Please allow me to introduce you to the closest associates working in this Operational Group, so that you can clearly understand who is responsible for what. The Operational Group is led by Deputy Prime Minister Sándor Pintér. In referring to him by this title I’m deliberately making a point: he is not acting as Minister of the Interior, but as Deputy Prime Minister; he is the second person in the Government, and is able to mobilise all government resources for the operation of the Group. Professor Miklós Kásler, the Government’s minister for public health, is in charge of strategy on public health protection. He will make himself available to you on a daily basis. Here, after we have finished, he will be glad to stay behind and answer your questions; but every day, after the Operational Group meeting, he and his staff will also be at the disposal of journalists and the Hungarian public sphere. We have Cecília Müller, the National Chief Medical Officer, who heads the National Centre for Public Health and manages specialist epidemiological preventive activities. Her work is particularly important in that the samples, the samples being taken, are analysed in a laboratory which she directs. Here with us is Dr. Miklós Gondos, Director General of the Centre for State Healthcare Provision, whose job is to ensure that protective equipment is available on time and in sufficient quantities. Gábor Csató, Director General of the National Ambulance Service, is here with us. Naturally, should we detect cases of infection, his duty is to have patients transported to hospital under the supervision of members of the ambulance service in vehicles specifically equipped for the purpose. We also have Director General István Vályi-Nagy, head of South Pest Central Hospital, which at the moment is our most important healthcare institution. His task is to treat the patients and to operate the quarantine facilities at that hospital. Also with use is Lieutenant General Dr. János Balogh, who as the National Chief of Police has the task of ensuring – using the police force if needed – the necessary working conditions for healthcare and public healthcare workers. And here is Secretary of State István György, whose job is to apply the public administration tools that we are able to use in our prevention strategy. We will use every means to prevent mass transmission; I really hope that doesn’t occur, but if it were to happen, regional protection committees would have to be established everywhere, and Mr. György would be responsible for their leadership and coordination. I could also say that as long as he is not seen, the first phase of prevention can be said to have been successful.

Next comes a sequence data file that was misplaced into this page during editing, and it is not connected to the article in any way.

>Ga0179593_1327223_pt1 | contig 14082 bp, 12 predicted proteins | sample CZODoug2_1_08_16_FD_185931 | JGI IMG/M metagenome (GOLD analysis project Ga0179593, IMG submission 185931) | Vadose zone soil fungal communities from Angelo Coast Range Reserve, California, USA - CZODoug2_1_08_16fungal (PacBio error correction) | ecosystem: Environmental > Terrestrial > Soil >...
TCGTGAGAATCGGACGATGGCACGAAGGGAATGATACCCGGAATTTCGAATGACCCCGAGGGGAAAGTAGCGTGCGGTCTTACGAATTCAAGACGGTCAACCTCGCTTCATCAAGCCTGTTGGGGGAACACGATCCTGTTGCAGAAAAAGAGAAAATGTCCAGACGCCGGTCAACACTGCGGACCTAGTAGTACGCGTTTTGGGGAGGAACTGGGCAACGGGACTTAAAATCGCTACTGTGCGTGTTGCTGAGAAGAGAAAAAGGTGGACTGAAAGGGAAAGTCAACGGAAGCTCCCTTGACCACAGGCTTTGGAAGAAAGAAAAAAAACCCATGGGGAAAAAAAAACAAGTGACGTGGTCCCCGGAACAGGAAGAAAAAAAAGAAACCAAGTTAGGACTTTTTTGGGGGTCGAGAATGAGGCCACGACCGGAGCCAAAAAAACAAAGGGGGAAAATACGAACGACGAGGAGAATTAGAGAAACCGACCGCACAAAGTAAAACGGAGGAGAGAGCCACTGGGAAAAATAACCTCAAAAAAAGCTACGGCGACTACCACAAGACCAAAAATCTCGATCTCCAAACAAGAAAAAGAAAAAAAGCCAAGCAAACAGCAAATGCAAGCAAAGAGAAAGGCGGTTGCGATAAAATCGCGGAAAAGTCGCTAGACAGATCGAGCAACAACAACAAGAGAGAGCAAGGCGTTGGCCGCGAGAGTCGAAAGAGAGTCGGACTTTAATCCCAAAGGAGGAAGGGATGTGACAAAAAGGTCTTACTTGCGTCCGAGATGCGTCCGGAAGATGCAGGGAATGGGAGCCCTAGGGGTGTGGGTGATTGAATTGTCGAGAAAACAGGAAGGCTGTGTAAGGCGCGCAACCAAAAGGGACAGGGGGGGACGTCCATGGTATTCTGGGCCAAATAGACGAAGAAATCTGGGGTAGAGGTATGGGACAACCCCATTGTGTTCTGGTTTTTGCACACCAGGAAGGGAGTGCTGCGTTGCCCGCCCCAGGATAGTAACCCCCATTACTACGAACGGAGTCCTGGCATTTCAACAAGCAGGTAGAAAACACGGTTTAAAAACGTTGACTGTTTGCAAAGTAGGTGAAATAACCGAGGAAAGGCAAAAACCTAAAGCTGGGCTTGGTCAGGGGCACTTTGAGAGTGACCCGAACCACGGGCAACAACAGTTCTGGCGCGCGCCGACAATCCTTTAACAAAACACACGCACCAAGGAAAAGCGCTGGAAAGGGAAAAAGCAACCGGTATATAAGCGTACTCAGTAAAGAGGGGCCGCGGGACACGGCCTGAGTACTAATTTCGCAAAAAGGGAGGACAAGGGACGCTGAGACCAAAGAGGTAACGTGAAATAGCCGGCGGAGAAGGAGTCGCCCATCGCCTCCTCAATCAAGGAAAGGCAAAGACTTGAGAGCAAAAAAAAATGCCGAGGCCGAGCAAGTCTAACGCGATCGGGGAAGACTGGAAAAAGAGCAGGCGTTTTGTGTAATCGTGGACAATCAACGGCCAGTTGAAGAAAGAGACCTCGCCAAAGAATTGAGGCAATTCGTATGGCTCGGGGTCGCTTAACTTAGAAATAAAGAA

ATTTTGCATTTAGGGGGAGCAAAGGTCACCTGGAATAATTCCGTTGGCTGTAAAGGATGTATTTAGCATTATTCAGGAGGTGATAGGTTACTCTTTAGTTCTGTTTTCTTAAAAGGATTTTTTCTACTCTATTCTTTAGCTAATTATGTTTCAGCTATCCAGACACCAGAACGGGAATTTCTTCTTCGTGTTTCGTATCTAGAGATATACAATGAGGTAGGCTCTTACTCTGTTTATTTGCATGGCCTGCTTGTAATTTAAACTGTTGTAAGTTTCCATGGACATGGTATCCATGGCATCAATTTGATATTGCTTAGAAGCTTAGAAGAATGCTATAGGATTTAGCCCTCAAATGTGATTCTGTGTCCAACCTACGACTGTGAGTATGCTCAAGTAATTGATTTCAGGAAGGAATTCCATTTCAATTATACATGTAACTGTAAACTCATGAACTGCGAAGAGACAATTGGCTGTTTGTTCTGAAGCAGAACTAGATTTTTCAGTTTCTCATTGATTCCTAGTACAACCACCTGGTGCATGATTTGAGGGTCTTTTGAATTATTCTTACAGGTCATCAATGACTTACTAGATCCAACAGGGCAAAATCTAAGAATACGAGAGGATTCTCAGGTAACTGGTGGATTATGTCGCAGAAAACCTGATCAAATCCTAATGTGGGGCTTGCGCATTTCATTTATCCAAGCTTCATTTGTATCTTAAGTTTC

Ladies and Gentlemen,
What I would like to add is that we have reviewed the prevention measures introduced so far in neighbouring countries, and indeed in the wider European context. We focused on the question of what to do about upcoming public events, and we decided that for the time being we should leave it to each event organiser to decide whether or not to hold their event. Of course, if the situation worsens, then as part of our programme of daily meetings we can take decisions on prohibiting the staging of events; but this was not needed today. The country is coming up to a large event that deserves special attention, as it could affect tens of thousands of people: the central celebration on 15 March. As we see it, monitoring the situation and listening to daily reports, we will decide what to do on this no later than next Tuesday. If the situation in Europe worsens, then on Tuesday we will cancel the central ceremony. If we don’t see this as necessary then we won’t cancel it, but we will make the relevant decision by Tuesday at the latest. If we can make the decision sooner we will do so sooner; but unless there is an extraordinary development, you can expect a decision on it after the Operational Group’s meeting on Tuesday.
Thank you very much.